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Matthews v. United States

United States District Court, D. Nevada

February 13, 2017

UNITED STATES OF AMERICA, et. al., Defendants.



         I. SUMMARY

         This case involves allegations of a widespread and ongoing conspiracy to interfere with Plaintiff Felton L. Matthews Jr.'s mail in order to frustrate access to the courts. Before the Court is the Report and Recommendation of United States Magistrate Judge Valerie P. Cooke (ECF No. 74) (“R&R”) relating to Plaintiff's Motion to File Amended Complaint. (ECF No. 57.) The Court has reviewed Plaintiff's objection (ECF No. 75) and Defendants' response (ECF No. 78). Plaintiff also filed a motion for leave to file an attached motion to correct the record (ECF No. 80) to respond to Defendants' objection. The Court construes Plaintiff's motion (ECF No. 80) as a request to file a reply in support of his objection and will grant his motion.

         For the reasons discussed below, the Court adopts the Magistrate Judge's R&R in full.


         Plaintiff is an inmate in the custody of the Nevada Department of Corrections (“NDOC”) and is currently housed at the Ely State Prison (“ESP”). The events giving rise to this action occurred while Plaintiff was held at various correctional facilities. Plaintiff filed his complaint in the Eleventh Judicial District Court for Pershing County, Nevada, asserting claims against various federal, state and local actors. (ECF No. 2-1.) The Court screened the complaint pursuant to 28U.S.C. § 1915A and dismissed all of the claims against state defendants but granted Matthews leave to file an amended complaint. (ECF No. 32.) The Court dismissed claims against the Federal defendants with prejudice on September 26, 2016. (ECF No. 60.)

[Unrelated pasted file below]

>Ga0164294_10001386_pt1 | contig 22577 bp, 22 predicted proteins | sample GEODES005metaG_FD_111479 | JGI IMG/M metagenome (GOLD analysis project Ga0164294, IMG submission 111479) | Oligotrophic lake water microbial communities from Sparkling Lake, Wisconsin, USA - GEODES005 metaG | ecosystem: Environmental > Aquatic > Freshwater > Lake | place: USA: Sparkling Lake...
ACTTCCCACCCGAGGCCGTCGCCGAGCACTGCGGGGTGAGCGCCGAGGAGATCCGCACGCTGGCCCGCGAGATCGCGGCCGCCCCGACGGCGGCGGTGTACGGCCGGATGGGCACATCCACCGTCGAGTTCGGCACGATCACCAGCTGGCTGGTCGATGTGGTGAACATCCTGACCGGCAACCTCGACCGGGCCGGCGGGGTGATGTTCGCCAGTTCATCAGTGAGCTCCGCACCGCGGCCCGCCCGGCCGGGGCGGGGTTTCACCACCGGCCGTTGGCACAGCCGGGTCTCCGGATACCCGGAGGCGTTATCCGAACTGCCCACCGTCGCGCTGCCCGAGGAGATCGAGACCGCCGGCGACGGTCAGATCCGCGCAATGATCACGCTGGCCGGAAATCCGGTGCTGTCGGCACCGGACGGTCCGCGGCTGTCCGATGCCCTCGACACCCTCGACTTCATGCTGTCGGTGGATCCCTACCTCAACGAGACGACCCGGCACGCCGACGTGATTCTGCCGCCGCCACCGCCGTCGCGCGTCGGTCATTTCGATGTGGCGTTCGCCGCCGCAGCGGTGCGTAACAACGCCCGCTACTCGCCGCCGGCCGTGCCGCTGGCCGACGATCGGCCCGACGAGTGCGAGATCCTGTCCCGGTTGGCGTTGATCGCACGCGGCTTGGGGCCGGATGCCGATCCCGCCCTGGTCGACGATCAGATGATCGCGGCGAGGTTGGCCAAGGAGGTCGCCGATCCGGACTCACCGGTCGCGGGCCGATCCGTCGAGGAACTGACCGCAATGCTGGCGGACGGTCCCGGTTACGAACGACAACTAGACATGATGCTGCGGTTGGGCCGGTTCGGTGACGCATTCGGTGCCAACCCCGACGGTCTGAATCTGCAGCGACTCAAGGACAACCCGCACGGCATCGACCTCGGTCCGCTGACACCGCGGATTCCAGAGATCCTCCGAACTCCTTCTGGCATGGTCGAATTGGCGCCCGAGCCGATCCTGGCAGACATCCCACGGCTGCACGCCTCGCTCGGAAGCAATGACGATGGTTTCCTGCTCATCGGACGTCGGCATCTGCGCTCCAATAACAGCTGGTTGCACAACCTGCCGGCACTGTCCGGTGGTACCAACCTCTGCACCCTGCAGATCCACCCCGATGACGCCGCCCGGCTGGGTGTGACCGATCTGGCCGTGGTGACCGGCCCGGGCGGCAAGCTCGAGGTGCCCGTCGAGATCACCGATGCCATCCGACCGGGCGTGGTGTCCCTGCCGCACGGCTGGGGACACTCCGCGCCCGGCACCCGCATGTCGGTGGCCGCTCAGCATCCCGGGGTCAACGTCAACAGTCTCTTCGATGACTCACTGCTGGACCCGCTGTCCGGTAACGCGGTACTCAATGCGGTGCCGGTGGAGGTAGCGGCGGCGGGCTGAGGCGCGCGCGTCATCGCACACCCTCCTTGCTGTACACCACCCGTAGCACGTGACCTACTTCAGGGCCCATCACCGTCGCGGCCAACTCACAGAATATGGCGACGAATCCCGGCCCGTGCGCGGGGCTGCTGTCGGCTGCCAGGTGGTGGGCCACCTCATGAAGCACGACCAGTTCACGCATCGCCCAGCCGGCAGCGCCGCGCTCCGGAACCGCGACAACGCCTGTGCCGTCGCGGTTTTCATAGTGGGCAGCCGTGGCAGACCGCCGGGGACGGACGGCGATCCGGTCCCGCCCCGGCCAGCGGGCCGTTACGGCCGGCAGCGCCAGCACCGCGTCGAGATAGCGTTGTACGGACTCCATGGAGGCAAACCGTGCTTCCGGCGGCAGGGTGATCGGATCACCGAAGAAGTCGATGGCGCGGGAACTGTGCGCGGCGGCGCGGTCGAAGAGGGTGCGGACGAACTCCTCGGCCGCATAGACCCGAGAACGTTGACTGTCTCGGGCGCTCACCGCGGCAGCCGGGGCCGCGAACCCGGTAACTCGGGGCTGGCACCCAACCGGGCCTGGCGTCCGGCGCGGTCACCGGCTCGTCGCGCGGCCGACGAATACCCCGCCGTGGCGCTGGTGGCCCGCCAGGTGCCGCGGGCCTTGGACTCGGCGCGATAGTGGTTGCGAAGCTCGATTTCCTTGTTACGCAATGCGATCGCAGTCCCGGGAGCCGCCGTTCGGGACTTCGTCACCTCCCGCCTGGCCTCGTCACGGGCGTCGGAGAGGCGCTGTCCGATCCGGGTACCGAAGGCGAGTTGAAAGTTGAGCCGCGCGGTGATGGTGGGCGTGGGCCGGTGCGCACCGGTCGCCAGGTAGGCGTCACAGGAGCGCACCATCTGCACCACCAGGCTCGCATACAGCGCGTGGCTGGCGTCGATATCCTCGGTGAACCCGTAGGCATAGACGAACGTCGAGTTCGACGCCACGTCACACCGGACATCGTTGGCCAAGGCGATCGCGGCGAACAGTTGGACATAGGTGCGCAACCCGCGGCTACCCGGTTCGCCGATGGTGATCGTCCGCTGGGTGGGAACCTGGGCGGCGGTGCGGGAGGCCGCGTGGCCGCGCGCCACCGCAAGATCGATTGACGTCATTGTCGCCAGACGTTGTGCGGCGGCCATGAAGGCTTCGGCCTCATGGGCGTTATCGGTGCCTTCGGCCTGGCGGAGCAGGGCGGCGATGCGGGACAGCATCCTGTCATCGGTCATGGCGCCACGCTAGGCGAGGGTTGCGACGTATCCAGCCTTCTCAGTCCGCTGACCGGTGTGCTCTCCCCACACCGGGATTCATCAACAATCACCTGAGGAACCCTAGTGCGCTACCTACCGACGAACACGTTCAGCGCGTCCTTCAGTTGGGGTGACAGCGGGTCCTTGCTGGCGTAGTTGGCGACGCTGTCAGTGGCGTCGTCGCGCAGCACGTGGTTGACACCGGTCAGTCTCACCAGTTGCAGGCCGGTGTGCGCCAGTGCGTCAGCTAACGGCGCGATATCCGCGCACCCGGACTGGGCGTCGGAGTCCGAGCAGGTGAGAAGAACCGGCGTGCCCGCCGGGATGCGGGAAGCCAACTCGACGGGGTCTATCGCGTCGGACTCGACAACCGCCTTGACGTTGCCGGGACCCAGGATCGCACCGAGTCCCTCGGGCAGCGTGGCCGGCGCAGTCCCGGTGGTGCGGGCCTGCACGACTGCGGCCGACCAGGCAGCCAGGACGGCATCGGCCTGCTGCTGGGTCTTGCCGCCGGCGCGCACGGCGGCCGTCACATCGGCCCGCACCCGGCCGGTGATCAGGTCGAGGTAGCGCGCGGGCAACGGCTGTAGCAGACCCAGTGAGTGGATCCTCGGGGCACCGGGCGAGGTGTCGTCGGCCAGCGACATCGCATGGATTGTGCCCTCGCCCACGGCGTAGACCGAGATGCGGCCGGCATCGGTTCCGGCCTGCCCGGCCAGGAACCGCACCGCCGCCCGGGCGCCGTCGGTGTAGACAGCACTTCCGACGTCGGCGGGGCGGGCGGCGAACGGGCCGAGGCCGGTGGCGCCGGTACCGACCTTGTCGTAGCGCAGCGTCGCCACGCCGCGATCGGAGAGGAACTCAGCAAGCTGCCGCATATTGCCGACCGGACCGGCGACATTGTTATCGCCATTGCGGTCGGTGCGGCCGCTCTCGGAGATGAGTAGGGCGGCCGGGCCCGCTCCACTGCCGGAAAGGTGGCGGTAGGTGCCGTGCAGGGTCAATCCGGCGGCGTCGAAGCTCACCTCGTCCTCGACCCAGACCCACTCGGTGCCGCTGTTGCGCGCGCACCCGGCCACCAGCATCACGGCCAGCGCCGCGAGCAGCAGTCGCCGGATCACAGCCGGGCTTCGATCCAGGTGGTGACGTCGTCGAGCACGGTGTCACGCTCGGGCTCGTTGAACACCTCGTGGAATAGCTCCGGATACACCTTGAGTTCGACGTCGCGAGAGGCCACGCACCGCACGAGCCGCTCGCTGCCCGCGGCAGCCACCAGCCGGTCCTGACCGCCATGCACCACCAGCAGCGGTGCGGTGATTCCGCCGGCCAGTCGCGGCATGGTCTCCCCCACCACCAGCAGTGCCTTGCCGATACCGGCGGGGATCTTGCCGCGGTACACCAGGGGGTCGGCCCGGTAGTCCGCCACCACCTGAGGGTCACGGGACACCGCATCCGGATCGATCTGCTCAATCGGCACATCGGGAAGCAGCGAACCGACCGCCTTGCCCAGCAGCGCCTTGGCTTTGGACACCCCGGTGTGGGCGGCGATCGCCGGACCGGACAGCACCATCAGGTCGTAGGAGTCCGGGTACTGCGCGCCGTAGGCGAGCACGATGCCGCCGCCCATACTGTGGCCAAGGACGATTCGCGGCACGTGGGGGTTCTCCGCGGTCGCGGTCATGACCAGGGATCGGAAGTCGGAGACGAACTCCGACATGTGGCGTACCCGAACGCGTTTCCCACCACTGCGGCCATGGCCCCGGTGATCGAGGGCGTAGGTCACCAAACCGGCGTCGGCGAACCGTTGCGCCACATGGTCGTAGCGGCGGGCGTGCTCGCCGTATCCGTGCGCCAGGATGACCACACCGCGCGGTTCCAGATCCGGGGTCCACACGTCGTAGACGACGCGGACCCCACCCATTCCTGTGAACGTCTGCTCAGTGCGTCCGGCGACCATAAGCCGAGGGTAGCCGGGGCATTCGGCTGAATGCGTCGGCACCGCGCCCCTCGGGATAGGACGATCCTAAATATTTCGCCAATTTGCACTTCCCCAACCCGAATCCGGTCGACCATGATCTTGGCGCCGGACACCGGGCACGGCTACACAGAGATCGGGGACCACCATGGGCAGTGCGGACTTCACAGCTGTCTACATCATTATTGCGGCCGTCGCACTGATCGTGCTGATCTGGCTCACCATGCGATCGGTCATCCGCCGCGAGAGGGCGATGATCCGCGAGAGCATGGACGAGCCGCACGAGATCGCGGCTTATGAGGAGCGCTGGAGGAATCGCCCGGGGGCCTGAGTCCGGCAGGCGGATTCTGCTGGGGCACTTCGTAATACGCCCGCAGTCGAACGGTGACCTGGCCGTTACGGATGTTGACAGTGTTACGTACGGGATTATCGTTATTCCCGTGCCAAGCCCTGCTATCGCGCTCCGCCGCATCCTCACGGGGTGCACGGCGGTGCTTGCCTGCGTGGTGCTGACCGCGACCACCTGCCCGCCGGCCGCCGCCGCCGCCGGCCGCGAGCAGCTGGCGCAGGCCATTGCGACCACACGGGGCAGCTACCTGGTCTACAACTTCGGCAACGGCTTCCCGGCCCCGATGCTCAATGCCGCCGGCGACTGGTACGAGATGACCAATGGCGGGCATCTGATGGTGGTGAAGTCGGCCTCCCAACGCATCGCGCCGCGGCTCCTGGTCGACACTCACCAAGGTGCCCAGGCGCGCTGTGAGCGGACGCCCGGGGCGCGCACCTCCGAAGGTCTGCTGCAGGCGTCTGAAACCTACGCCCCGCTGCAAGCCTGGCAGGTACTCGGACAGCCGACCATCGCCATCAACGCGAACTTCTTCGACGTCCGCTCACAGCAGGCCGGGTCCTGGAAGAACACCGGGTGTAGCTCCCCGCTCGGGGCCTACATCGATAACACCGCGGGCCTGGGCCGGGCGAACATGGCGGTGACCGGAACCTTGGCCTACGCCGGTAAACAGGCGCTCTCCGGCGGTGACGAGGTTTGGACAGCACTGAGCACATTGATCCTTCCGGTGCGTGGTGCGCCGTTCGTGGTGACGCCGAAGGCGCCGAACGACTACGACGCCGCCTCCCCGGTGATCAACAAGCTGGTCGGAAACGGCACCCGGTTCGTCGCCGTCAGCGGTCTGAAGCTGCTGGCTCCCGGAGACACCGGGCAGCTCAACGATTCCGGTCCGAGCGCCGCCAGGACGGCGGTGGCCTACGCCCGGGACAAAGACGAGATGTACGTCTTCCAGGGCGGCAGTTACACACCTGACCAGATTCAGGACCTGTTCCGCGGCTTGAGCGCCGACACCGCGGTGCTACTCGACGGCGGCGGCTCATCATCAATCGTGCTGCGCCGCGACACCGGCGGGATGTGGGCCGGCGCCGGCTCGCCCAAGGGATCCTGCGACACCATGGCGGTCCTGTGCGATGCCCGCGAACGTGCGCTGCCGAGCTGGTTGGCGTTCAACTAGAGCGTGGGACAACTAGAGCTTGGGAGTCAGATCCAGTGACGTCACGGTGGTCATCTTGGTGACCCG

Matthews filed a Motion for Leave to Supplement Original Complaint on August 19, 2016, but did not include a copy of any proposed amended complaint. (ECF No. 48.) On September 21, 2016, he filed a Motion for Leave to File an Amended Complaint and attached a proposed complaint (“Amended Complaint”). (ECF Nos. 57, 57-1.)

         The Magistrate Judge screened the Amended Complaint and concluded that Matthews failed to correct the problems with his original complaint. The Magistrate Judge recommended that the Court grant Matthews' Motion for Leave to File an Amended Complaint and then dismiss the Amended Complaint without prejudice and without leave to amend. (ECF No. 74 at 5.)


         This Court “may accept, reject, or modify, in whole or in part, the findings or recommendations made by the magistrate judge.” 28 U.S.C. § 636(b)(1). Where a party timely objects to a magistrate judge's report and recommendation, then the court is required to “make a de novo determination of those portions of the [report and recommendation] to which objection is made.” 28 U.S.C. § 636(b)(1). In light of Plaintiffs' objections, the Court has engaged in a de novo review to determine whether to adopt Magistrate Judge Cooke's recommendation. Where a party fails to object, however, the court is not required to conduct “any review at all . . . of any issue that is not the subject of an objection.” Thomas v. Arn, 474 U.S. 140, 149 (1985). Indeed, the Ninth Circuit has recognized that a district court is not required to review a magistrate judge's report and recommendation where no objections have been filed. See United States v. Reyna-Tapia, 328 F.3d 1114 (9th Cir. 2003) (disregarding the standard of review employed by the district court when reviewing a report and recommendation to which no objections were made); see also Schmidt v. Johnstone, 263 F.Supp.2d 1219, 1226 (D. Ariz. 2003) (reading the Ninth Circuit's decision in Reyna-Tapia as adopting the view that district courts are not required to review “any issue that is not the subject of an objection.”). Thus, if there is no objection to a magistrate judge's recommendation, then the court may accept the recommendation without review. See, e.g., Johnstone, 263 F.Supp.2d at 1226 (accepting, without review, a magistrate judge's recommendation to which no objection was filed).